Tuesday, 2 June 2015

Conservative plans for more school places delayed by Labour

During the general election campaign, Labour politicians seriously misjudged the public mood locally and nationally.  At their peril, they talked down the economic recovery.  They attacked measures to help ordinary and aspirational families and failed to admit they spent too much in the Blair/Brown years.  They also failed to offer a credible alternative to a successful Conservative-led government.
Locally, Labour are still churning out the same views that lost them the election, as demonstrated at the town hall last night.
At the 'ARG' committee, we debated what sort of new homes we should be building in Barnet. Labour seemed obsessed with one tenure: social rented.  Affordable homes are crucial in helping to meet housing need and Barnet council has overseen a net increase of 1,400 such homes.  But to focus solely on social rented simply ignores the aspirations of many residents to own their home as expressed in numerous housing surveys.  Barnet Conservatives understand this. Instead of trapping people in a social rented tenure, our regeneration schemes are introducing an element of shared ownership.  It's always been a good way of helping people take the step from renting to owning and it's needed more than ever before.
Barnet Labour and their 'radical left' friends have accused us of 'social cleansing', however when I look out of my window over what used to be the Stonegrove Estate, I see mixed, good quality housing and a mixed community. The ghetto of deprivation and decaying, depressing, unattractive architectural mistakes of the past are almost gone.  Labour talk of social cleansing yet they're blind to the irony of their recent proposal for 100% affordable housing on one development.  Would that proposal have brought about a mixed community?  I doubt it very much. 
Londoners need homes and Barnet, at least, is building them.  Surely, it should naturally follow that we need to build new schools?  Barnet is also doing well on this; we've set aside tens of £millions to expand existing schools and supported the founding of free schools and academies.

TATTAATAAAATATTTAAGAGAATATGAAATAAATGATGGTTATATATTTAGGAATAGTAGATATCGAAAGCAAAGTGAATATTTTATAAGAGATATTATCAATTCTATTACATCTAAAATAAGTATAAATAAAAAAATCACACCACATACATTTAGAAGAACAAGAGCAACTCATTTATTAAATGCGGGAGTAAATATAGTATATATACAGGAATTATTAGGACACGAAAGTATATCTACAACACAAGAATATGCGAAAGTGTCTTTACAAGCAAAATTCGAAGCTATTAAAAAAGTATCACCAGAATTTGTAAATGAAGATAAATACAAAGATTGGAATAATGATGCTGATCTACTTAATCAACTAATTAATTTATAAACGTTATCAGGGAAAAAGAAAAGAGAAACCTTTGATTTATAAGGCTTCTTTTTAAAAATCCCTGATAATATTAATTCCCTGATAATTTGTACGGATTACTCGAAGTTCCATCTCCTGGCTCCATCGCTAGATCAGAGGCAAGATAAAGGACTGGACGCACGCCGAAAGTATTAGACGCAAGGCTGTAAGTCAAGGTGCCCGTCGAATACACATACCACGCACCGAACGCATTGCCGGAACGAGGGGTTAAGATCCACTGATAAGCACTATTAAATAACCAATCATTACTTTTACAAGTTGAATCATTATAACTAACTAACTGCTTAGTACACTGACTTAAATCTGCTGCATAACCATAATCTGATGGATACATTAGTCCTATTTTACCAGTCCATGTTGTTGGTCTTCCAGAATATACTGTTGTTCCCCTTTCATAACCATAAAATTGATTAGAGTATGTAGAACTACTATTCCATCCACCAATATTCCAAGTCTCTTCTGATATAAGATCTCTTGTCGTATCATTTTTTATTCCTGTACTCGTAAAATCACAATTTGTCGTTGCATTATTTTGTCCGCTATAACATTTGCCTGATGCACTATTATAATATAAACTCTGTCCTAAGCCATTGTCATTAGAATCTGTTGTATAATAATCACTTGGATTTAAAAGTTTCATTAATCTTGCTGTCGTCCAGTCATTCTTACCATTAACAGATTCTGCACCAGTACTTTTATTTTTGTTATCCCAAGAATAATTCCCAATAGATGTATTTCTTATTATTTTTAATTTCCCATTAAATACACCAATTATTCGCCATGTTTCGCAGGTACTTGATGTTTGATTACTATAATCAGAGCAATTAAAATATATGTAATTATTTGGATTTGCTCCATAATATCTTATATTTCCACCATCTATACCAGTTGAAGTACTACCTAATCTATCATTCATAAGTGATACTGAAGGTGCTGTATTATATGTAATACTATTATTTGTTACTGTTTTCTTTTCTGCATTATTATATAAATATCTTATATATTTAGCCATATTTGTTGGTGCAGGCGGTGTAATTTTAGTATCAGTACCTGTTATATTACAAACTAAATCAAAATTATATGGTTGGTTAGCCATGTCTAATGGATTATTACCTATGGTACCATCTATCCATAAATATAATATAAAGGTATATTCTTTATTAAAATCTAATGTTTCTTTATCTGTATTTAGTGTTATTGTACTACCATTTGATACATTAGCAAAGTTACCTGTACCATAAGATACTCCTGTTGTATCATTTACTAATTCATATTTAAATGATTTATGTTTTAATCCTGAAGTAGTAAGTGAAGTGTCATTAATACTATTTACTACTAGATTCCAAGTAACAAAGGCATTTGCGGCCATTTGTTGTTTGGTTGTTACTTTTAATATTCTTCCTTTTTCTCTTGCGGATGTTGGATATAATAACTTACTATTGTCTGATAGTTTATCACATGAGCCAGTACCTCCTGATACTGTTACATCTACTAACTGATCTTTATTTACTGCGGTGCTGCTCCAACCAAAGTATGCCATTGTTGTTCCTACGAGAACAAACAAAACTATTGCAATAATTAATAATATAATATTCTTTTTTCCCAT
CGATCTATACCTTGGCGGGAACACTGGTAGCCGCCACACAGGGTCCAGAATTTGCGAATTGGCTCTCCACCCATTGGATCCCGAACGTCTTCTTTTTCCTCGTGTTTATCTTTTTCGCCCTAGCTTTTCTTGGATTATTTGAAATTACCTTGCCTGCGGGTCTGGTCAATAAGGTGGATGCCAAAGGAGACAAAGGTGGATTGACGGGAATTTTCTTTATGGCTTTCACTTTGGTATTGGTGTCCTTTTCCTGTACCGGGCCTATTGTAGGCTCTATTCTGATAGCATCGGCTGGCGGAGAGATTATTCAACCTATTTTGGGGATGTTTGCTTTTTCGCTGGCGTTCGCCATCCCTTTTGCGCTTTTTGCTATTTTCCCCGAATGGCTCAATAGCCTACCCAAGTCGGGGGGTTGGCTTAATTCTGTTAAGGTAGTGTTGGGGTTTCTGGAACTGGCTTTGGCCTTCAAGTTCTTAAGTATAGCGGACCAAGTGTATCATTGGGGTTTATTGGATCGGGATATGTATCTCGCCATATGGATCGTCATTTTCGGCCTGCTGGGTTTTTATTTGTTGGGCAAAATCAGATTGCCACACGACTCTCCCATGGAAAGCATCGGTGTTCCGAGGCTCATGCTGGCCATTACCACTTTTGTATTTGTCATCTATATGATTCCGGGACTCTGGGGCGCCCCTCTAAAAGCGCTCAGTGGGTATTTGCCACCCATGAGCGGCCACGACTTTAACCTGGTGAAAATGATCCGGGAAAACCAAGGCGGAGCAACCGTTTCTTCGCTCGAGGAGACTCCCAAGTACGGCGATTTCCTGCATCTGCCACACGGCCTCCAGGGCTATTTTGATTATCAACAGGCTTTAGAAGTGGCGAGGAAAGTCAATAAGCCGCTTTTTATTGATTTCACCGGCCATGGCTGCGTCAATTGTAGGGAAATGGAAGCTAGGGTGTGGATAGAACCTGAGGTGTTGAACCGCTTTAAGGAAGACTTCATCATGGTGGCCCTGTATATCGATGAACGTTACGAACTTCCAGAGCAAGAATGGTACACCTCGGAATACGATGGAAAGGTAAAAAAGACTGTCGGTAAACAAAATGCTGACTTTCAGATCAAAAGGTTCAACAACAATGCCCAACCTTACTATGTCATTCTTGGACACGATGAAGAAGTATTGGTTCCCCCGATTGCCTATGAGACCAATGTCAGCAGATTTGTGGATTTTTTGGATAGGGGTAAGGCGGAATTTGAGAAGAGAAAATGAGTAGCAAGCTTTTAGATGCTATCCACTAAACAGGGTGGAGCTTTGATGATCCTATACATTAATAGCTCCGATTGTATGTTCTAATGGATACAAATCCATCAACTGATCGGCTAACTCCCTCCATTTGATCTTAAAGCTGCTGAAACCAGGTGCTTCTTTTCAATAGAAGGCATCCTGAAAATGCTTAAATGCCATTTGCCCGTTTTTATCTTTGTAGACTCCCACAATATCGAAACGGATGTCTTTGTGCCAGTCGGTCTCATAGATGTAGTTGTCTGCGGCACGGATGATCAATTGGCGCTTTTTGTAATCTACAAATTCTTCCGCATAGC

Labour, of course, aren't pleased with this.  They falsely claim we're not providing the necessary infrastructure to support regeneration while wilfully delaying the building of a badly needed primary school in a Labour ward.

Last night, Labour councillors used a loophole to defer a 'land decision' so far into the future that the start of the next academic year will be missed. Over forty local children due to attend the Watling Park Academy are now in limbo.  The decision to build the school was made two years ago after going through the democratic process.  It was on this technical committee report that Labour have based their strange and poorly timed attack on a new free school.

I say it's strange because their reasons stretched to unenforceable covenants, wanting more time for debate and that ward councillors weren't present.  The covenant issue has been dealt with and is not a risk to a new school, all councillors know there's less time for debate when decisions are referred and surely one of the three Burnt Oak councillors could have attended the committee last night, if they really wanted to? 
Watching the Labour councillors, I could see their hearts weren't in these straw clutching objections.  It seemed they were under orders from the main objector, Andrew Dismore, who has a second home in close vicinity to the new school site.  Dismore is a hypocrite.  He's complained about 'lack of infrastucture' in the past, but when it comes to having a new school in his back yard he's suddenly anti-infrastructure.
Barnet Labour are a strange, out-of-touch group.  They simply don't get the needs and aspirations of Barnet residents and democracy here is all the worse for it.  Not only are they content to lose elections as a result of their policies and campaigns, they're willing to see the education of 40 children disturbed for reasons not fully apparent. Fortunately, they only have the power to delay, and its debatable as to whether they deserve that. Thank goodness they don't have the power to actually make decisions.

Wednesday, 6 May 2015

Good luck to Mike, Theresa and Matthew!

As we approach the last day of the general election campaign, I feel for all the parliamentary candidates up and down the country, some of whom I know quite well.  They’ll be tired after a long campaign yet will need to dig deep for an energy boost to take them through an arduous 15 hour polling day, not to mention the count (which could mean a full 24 hours on their feet).  They’ll be wondering, many anxiously, what the voters verdict will be.  Some will be wishing it was all over, some wondering if they’ve spent enough time doing this or that. 

On polling day, a sense of control that comes from running a campaign; making decisions, planning the diary, sending resources here and there, debating whether to respond to something or not, it all melts away.  Apart from the simple but physically demanding task of encouraging all your supporters to vote, there are no decisions left to make: you simply have to wait for the collective decision of the people.

It’s a tiring and nerve-wracking time for candidates and, while I feel for them, I’m missing having my name on the ballot paper this time round.  That’s because, despite all the above, it’s an exciting time spent meeting hundreds if not thousands of people, promoting a message you believe in, fighting for an outcome you really want and doing so with amazing, dedicated people from all walks of life.